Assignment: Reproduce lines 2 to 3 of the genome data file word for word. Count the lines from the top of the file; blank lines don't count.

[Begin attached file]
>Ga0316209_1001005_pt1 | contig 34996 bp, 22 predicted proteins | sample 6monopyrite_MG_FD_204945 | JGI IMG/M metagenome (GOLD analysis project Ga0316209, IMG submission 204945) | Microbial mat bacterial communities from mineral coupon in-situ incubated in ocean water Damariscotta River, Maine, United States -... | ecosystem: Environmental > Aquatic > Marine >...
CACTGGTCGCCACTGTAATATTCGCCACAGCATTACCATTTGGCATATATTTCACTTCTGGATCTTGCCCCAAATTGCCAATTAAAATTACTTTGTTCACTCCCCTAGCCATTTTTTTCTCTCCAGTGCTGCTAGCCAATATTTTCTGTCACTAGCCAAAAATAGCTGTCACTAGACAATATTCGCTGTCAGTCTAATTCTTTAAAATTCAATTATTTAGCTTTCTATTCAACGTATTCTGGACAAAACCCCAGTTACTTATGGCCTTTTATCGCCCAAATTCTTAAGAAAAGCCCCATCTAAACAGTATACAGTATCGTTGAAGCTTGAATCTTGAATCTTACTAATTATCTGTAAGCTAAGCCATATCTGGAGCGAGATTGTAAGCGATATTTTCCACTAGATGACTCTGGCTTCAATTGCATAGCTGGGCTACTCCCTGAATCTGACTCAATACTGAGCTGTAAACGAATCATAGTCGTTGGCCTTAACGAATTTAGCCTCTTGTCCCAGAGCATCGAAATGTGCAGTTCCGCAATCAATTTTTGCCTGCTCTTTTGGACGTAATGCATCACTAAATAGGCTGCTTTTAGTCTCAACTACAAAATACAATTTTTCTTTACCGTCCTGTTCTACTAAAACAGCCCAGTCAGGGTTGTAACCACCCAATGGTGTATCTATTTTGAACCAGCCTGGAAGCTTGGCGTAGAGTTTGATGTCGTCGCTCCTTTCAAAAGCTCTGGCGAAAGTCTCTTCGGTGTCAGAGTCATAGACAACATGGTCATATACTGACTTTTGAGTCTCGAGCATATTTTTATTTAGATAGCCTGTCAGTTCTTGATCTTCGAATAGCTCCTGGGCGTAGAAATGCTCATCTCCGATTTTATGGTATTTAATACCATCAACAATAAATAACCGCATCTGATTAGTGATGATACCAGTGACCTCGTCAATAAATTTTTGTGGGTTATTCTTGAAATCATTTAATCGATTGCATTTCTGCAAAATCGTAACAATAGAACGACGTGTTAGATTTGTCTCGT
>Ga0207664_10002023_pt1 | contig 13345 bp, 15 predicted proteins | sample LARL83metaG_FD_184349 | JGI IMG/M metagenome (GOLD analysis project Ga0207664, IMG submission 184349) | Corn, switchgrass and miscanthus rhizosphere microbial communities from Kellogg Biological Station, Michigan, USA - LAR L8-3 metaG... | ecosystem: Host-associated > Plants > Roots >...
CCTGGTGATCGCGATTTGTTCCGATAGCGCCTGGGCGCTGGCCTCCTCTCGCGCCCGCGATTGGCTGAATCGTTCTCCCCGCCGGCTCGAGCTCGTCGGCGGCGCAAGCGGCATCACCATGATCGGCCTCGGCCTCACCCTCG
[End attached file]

CACTGGTCGCCACTGTAATATTCGCCACAGCATTACCATTTGGCATATATTTCACTTCTGGATCTTGCCCCAAATTGCCAATTAAAATTACTTTGTTCACTCCCCTAGCCATTTTTTTCTCTCCAGTGCTGCTAGCCAATATTTTCTGTCACTAGCCAAAAATAGCTGTCACTAGACAATATTCGCTGTCAGTCTAATTCTTTAAAATTCAATTATTTAGCTTTCTATTCAACGTATTCTGGACAAAACCCCAGTTACTTATGGCCTTTTATCGCCCAAATTCTTAAGAAAAGCCCCATCTAAACAGTATACAGTATCGTTGAAGCTTGAATCTTGAATCTTACTAATTATCTGTAAGCTAAGCCATATCTGGAGCGAGATTGTAAGCGATATTTTCCACTAGATGACTCTGGCTTCAATTGCATAGCTGGGCTACTCCCTGAATCTGACTCAATACTGAGCTGTAAACGAATCATAGTCGTTGGCCTTAACGAATTTAGCCTCTTGTCCCAGAGCATCGAAATGTGCAGTTCCGCAATCAATTTTTGCCTGCTCTTTTGGACGTAATGCATCACTAAATAGGCTGCTTTTAGTCTCAACTACAAAATACAATTTTTCTTTACCGTCCTGTTCTACTAAAACAGCCCAGTCAGGGTTGTAACCACCCAATGGTGTATCTATTTTGAACCAGCCTGGAAGCTTGGCGTAGAGTTTGATGTCGTCGCTCCTTTCAAAAGCTCTGGCGAAAGTCTCTTCGGTGTCAGAGTCATAGACAACATGGTCATATACTGACTTTTGAGTCTCGAGCATATTTTTATTTAGATAGCCTGTCAGTTCTTGATCTTCGAATAGCTCCTGGGCGTAGAAATGCTCATCTCCGATTTTATGGTATTTAATACCATCAACAATAAATAACCGCATCTGATTAGTGATGATACCAGTGACCTCGTCAATAAATTTTTGTGGGTTATTCTTGAAATCATTTAATCGATTGCATTTCTGCAAAATCGTAACAATAGAACGACGTGTTAGATTTGTCTCGT
>Ga0207664_10002023_pt1 | contig 13345 bp, 15 predicted proteins | sample LARL83metaG_FD_184349 | JGI IMG/M metagenome (GOLD analysis project Ga0207664, IMG submission 184349) | Corn, switchgrass and miscanthus rhizosphere microbial communities from Kellogg Biological Station, Michigan, USA - LAR L8-3 metaG... | ecosystem: Host-associated > Plants > Roots >...